Comfort is a prime consideration in any Jaguar saloon and here the XJ reaches new levels. At the top of the range of electrically adjustable front seats, for example, is a 16-way seat with cushion-length adjustment and 4-way lumbar support. In the rear, buyers not satisfied with a fixed seat can opt for a powered bench with electrically adjustable lumbar support, backrest and head restraints (model and market dependent).
Adjustable pedals are available to complement the electrically adjustable steering column and allow drivers to find exactly the seating position they need.
In keeping with Jaguar's determination to offer its customers the latest relevant technologies, the new XJ is available with JaguarVoice (voice-activated control of systems including audio controls, telephone, climate control and navigation).
Another advance in the new XJ is a multi-media entertainment system that allows simultaneous enjoyment of up to three different audio, video or games systems. Screens mounted in the rear of the front seat head restraints display television programmes or games, with headphone capability to avoid disturbing other occupants. As an example, the driver could be listening to the radio or a CD, while one rear seat passenger plays on a games system and the other watches a movie on TV or DVD.
To allow driver and passengers to relax in complete comfort, a new four-zone climate control system is available (model and market dependent). This allows the separate adjustment of temperature settings by front and rear seat occupants, with dedicated face vents and foot outlet grilles for individual comfort.
The interior styling of any Jaguar is one of the attractions that marks it out from the crowd but the XJ interior is the ultimate expression of this unique brand trademark. A range of styles is being offered, from a traditional burr walnut finish on Classic models to a warm charcoal facia and grey-stained birdseye maple veneer combination on sportier versions of the car. An entirely new touch is Piano Black trim, a highly polished finish inspired by the deep, lustrous sheen of a concert grand piano. Piano Black features on the centre console and J-gate surround of the XJ, immediately differentiating the Jaguar from other luxury cars.
"A range of modern, powerful engines and an advanced, lightweight vehicle construction is the perfect recipe for a luxury saloon that rewards its driver with outstanding levels of refinement, performance and fuel economy." David Scholes, Chief Programme Engineer.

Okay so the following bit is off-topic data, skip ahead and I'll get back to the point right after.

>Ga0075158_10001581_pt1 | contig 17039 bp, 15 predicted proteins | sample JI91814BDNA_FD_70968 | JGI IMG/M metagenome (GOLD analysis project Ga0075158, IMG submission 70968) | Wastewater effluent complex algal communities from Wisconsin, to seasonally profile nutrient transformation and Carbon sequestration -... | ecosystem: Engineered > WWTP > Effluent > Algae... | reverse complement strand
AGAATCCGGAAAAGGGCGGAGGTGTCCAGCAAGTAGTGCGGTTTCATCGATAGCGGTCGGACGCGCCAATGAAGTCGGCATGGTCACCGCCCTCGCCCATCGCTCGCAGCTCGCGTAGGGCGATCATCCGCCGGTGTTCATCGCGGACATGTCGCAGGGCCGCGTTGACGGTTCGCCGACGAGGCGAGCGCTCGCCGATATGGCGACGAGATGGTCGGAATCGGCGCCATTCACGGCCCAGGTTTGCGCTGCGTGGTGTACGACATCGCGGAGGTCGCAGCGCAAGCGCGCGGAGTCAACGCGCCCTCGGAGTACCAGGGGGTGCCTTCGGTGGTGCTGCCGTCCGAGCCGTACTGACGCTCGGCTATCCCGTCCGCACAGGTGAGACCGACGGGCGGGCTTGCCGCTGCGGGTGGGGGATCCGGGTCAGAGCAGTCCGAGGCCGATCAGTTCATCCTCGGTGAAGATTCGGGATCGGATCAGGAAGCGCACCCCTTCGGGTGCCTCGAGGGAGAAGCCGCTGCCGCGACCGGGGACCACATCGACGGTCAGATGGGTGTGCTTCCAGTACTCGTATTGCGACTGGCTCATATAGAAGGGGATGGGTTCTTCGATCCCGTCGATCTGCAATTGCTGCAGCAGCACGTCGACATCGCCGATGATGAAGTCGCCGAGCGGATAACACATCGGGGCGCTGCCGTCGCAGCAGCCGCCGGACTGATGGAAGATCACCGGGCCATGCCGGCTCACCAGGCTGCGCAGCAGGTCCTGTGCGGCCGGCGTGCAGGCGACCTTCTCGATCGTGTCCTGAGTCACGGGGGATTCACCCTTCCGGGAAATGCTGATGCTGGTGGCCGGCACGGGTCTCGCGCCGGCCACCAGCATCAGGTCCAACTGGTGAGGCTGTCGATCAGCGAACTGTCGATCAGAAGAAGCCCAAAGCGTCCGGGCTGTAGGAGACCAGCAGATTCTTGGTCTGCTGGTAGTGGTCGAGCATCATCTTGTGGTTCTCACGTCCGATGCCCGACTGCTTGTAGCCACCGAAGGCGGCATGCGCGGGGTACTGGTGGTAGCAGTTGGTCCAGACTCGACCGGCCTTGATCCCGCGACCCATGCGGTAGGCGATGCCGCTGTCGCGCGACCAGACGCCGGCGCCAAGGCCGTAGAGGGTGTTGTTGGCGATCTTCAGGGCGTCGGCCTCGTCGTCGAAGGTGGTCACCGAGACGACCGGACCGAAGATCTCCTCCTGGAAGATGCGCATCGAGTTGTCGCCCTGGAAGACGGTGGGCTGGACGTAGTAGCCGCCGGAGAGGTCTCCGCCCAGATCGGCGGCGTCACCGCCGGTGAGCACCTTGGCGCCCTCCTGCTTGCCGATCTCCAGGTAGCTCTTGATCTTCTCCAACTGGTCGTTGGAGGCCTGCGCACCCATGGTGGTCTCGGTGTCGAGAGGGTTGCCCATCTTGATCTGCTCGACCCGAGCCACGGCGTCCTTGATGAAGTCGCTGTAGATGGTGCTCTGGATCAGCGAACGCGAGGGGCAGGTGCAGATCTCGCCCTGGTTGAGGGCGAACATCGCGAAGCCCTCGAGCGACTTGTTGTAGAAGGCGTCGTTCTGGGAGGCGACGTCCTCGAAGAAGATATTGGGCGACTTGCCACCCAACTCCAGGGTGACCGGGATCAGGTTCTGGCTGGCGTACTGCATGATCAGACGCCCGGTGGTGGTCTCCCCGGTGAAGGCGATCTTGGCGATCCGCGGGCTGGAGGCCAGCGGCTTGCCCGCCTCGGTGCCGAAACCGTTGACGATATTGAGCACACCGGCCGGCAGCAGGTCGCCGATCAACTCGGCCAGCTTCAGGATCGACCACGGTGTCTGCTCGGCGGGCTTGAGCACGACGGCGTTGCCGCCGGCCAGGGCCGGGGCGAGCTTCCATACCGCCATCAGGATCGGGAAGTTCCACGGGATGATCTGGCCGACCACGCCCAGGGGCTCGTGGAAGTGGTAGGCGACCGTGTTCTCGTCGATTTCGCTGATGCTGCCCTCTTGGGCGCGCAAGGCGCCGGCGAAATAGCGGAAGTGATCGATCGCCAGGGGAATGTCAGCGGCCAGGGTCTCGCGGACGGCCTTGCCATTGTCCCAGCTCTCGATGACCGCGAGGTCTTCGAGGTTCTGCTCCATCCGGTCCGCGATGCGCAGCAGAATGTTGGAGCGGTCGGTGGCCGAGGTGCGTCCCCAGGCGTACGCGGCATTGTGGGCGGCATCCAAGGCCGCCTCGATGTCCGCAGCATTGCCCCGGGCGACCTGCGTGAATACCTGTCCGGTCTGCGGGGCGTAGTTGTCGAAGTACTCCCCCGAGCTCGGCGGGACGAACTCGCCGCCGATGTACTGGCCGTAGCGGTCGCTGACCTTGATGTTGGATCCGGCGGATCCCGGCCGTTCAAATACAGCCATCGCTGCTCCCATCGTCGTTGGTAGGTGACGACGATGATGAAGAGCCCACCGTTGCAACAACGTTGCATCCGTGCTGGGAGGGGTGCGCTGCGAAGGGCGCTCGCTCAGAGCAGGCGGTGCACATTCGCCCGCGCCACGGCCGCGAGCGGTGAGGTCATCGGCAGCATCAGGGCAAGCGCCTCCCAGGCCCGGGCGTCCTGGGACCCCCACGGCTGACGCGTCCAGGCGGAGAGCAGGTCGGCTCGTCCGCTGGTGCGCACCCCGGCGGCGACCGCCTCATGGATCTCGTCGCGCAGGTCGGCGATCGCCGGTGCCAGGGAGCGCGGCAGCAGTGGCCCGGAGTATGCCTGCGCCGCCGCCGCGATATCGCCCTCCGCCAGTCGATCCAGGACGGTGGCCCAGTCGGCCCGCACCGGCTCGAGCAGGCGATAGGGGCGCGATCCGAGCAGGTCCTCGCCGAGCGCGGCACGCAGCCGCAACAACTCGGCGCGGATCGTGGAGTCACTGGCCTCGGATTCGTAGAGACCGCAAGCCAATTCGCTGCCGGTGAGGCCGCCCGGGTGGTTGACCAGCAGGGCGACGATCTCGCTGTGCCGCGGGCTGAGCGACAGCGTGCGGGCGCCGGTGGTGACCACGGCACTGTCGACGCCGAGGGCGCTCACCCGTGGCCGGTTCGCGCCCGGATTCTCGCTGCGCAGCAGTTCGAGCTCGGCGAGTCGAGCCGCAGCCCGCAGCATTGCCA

The new XJ will be available with a choice of four engines. Jaguar's reputation for large capacity, V8 power is legendary and this proud heritage continues with two 4.2-litre engines setting the pace at the top of the range. A 4.2-litre supercharged V8 delivering a massive 400bhp (DIN) powers the XJR model, while a naturally aspirated 4.2-litre engine developing 300bhp (DIN) sits just below it. When matched to the lightweight new XJ, these renowned engines deliver exceptional performance.
Details of power output, performance, economy and emissions figures for all engines and models will be announced at a later date but there is more to the powertrain story than the recognised strengths of Jaguar's 4.2-litre V8s. A new 3.5-litre V8 makes its debut here and again the trim nature of the new XJ allows the best possible exploitation of the highly impressive 262bhp (DIN).
Another engine new to the XJ also marks the return of a famous badge, as once again an XJ6 takes to the road. The 240bhp (DIN) 3.0-litre AJ-V6 engine offers a new level of accessibility with the performance expected of a luxury flagship. This is made possible by the advanced body and chassis design, which keeps vehicle weight to a minimum.
All four engines benefit from being coupled to the outstanding six-speed automatic transmission that Jaguar first introduced earlier this year in the revised S-TYPE. Designed by transmissions giant ZF, this advanced automatic gearbox is the perfect match for Jaguar's spirited engines and in the new XJ the combination is hugely impressive.
"The new XJ is engineered to provide relaxing and refined ride quality, yet can deliver spirited and highly capable dynamic qualities when required. Although larger than its predecessor, the new car is extremely precise in its behaviour, so inspiring driver confidence." Mike Cross, Chief Engineer, Vehicle Integrity.
Under the aluminium skin and body of the XJ are new suspension systems that take ride comfort and dynamic qualities to new heights. Based on a further development of the front and rear suspension technologies utilised in the revised S-TYPE, the XJ systems feature an important additional advantage - self-levelling air suspension is fitted as standard across the range. The adoption of air suspension in the new XJ is a first for Jaguar and perfectly complements the aluminium-intensive construction of the double-wishbone systems. Air suspension ensures that full suspension travel is always available by increasing spring stiffness relative to payload. As well as delivering major advantages over traditional coil-spring suspension in respect of comfort and refinement, the air system ensures ride height remains constant regardless of load conditions - an important factor because in the lightweight XJ, vehicle occupants represent a relatively higher proportion of gross vehicle weight. In addition, the air suspension automatically lowers the ride height at speed to improve stability and increase aerodynamic efficiency.
The new XJ also benefits from an enhanced version of Jaguar's CATS Computer Active Technology Suspension, standard on all models. This optimises ride and handling under all conditions, electronically maximising dynamic performance and driver control. A completely automatic system governed by the same Electronic Control Unit that controls the air suspension, CATS requires no intervention from the driver, the damper settings being adjusted in milliseconds to suit driving conditions.
The delay in production for the new XJ will prove smart for more reasons than Jaguar saw at the time. The United States will have the worst part of the recession behind them. Hopefully, the war will be over and America will be ready to celebrate life again. And what better way to do it than in a Jaguar.